I gratefully acknowledge the National Science Foundation, SBE-Sociology Program (award 0920980) for funding research presented here and the journal editor and reviewers for constructive comments on this article. I owe special thanks to Erica Schelly for her able research assistance and to the fair trade–certified farm owners, managers, and workers who helped inform this study. Thanks are due also to the industry, labor, and fair trade representatives interviewed as part of this study. The views presented here are mine and should not be attributed to these individuals or organizations.
Fair Trade Flowers: Global Certification, Environmental Sustainability, and Labor Standards†
Article first published online: 26 SEP 2012
Copyright © 2012, by the Rural Sociological Society
Volume 77, Issue 4, pages 493–519, December 2012
How to Cite
Raynolds, L. T. (2012), Fair Trade Flowers: Global Certification, Environmental Sustainability, and Labor Standards. Rural Sociology, 77: 493–519. doi: 10.1111/j.1549-0831.2012.00090.x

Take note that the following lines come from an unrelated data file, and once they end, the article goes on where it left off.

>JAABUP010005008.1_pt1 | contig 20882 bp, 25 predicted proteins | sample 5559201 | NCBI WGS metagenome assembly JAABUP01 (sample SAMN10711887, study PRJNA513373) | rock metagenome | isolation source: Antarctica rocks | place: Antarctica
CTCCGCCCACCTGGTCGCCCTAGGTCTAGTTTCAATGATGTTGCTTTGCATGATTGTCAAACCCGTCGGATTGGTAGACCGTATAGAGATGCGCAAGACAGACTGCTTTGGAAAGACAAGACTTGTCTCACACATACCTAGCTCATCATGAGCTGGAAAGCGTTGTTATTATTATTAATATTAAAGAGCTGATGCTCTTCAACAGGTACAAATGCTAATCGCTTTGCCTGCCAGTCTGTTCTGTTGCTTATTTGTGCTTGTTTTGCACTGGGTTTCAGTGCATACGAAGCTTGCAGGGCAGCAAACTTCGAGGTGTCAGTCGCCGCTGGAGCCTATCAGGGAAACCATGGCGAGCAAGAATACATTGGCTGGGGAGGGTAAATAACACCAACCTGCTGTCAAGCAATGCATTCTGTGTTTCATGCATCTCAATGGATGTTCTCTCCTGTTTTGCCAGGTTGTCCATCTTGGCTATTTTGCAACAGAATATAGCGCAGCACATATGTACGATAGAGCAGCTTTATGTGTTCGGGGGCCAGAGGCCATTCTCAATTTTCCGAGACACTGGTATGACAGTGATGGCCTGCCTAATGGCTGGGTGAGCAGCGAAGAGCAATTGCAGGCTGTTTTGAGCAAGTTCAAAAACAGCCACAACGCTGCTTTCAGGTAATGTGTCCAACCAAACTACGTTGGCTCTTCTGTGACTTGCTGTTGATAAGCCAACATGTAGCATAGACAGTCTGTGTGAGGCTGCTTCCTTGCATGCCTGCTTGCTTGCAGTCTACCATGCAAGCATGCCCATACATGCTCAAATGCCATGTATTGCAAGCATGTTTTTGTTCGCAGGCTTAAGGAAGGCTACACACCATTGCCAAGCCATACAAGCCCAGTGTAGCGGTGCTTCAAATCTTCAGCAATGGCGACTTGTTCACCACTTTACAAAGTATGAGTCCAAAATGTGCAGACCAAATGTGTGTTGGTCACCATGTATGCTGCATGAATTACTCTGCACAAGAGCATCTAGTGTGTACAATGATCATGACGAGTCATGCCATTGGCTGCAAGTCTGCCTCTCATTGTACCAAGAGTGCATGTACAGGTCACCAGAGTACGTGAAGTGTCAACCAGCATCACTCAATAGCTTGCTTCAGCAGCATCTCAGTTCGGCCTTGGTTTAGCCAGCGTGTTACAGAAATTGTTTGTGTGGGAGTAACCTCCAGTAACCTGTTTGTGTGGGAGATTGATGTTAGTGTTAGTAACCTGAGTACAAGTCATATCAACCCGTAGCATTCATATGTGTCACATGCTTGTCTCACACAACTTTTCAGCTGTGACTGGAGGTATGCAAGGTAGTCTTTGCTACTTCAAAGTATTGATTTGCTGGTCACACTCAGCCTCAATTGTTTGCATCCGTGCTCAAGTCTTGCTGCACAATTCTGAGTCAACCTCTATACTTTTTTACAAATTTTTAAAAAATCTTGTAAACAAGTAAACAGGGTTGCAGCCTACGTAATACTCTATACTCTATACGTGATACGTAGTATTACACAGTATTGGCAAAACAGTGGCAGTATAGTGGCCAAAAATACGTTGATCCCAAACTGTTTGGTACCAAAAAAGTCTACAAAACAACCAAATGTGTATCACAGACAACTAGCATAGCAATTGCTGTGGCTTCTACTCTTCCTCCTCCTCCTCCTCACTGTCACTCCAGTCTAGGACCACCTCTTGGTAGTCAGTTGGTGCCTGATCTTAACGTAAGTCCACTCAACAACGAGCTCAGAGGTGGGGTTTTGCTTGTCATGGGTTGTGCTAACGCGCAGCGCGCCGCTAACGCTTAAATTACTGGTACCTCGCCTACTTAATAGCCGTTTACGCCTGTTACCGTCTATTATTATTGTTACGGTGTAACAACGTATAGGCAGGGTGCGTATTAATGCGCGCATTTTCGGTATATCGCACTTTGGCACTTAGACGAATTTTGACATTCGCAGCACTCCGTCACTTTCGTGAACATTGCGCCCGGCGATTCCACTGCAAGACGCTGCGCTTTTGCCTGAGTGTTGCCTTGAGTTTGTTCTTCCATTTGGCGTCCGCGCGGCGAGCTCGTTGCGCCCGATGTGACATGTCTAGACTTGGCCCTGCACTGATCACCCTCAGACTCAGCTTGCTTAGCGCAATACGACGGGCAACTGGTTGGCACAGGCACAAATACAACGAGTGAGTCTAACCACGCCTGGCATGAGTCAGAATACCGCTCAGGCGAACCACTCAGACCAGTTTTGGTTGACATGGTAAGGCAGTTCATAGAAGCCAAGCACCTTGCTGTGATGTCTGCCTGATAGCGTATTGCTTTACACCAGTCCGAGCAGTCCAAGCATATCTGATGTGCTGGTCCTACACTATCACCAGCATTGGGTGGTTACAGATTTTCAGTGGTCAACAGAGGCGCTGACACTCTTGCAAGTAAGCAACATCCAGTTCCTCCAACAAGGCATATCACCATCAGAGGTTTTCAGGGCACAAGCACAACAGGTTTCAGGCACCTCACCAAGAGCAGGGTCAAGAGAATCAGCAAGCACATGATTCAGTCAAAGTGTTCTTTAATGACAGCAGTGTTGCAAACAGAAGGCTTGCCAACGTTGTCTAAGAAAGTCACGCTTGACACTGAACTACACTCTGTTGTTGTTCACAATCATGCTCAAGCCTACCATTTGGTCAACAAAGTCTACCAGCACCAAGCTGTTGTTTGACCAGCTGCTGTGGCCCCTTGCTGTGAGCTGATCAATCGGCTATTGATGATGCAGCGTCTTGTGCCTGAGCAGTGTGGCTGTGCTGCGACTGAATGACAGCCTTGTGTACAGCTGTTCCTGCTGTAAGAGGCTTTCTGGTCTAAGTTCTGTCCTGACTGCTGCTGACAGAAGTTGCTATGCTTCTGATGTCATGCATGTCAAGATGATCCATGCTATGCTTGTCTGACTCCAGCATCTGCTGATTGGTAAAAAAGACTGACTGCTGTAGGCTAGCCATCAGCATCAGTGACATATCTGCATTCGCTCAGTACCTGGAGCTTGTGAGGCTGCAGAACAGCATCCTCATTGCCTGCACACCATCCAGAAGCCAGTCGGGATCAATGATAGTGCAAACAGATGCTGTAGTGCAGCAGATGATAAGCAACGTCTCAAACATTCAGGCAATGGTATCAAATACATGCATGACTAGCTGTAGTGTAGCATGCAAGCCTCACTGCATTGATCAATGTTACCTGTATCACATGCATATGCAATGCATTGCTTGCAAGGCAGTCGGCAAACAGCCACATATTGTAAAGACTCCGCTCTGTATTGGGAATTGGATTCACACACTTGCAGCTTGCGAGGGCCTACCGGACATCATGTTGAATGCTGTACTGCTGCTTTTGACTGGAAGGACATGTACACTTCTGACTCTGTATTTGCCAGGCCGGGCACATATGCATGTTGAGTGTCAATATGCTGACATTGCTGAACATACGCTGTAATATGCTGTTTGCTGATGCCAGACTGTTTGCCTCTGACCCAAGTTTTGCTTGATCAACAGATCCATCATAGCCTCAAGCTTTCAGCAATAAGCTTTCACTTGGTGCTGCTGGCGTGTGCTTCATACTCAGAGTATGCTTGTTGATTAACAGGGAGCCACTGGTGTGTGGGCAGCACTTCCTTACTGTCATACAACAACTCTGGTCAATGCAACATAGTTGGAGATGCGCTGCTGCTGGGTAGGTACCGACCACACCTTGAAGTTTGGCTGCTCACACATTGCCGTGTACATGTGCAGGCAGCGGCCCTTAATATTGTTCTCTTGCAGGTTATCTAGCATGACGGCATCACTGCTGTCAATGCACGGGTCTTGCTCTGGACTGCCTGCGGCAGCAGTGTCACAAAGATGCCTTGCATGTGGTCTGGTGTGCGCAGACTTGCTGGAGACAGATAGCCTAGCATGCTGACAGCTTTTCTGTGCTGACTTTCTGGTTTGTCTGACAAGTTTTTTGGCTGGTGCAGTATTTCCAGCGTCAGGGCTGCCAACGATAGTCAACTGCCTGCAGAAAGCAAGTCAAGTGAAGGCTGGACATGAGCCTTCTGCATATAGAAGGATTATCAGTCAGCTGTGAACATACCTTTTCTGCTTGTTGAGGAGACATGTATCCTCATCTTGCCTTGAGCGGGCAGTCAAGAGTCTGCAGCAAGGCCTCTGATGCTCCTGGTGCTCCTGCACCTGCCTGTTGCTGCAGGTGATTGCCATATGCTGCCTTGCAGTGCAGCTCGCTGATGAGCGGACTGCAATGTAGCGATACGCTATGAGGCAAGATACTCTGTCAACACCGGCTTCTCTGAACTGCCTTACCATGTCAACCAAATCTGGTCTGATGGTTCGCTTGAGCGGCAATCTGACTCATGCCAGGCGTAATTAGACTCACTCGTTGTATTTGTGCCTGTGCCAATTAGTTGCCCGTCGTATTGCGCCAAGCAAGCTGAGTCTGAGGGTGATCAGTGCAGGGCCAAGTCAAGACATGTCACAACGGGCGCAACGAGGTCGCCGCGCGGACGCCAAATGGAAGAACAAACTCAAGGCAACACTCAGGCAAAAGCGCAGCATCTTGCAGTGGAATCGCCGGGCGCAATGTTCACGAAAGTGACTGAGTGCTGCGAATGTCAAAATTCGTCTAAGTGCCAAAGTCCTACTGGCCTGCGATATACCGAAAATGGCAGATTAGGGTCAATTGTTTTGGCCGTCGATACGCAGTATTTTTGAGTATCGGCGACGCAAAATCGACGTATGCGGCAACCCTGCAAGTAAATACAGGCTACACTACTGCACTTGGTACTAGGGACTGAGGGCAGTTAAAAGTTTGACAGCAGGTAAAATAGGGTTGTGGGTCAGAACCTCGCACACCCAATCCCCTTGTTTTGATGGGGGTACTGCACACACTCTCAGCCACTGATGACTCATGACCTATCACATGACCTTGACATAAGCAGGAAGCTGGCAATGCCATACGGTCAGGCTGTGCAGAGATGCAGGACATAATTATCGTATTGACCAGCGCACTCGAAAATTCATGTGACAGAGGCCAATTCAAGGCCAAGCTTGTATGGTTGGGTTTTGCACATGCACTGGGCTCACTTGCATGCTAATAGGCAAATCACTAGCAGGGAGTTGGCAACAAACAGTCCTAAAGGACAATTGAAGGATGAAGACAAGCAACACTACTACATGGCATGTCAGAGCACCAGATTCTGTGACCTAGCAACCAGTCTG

- Issue published online: 13 DEC 2012
- Article first published online: 26 SEP 2012
This article analyzes the organization of the fair trade flower industry, integration of Ecuadorian enterprises into these networks, and power of certification to address key environmental and social concerns on participating estates. Pursuing a social regulatory approach, I locate fair trade within the field of new institutions that establish and enforce production criteria in international markets. My research finds that while firm owners and managers support fair trade's environmental and social goals, these commitments are delimited by mainstream market expectations related to production efficiency and product quality. In environmental arenas, certification helps ensure that conditions exceed legal mandates and industry norms. In social arenas, certification helps ensure that labor standards exceed legal and industry expectations and funds important programs benefiting workers and their families. Where unions are absent, fair trade's greatest impact may be in the establishment of workers' committees that can build collective capacity. Although these new labor organizations face numerous challenges, they may strengthen the social regulation of global flower networks, making firms accountable to their workers as well as to nongovernmental organizations, retailers, and consumers.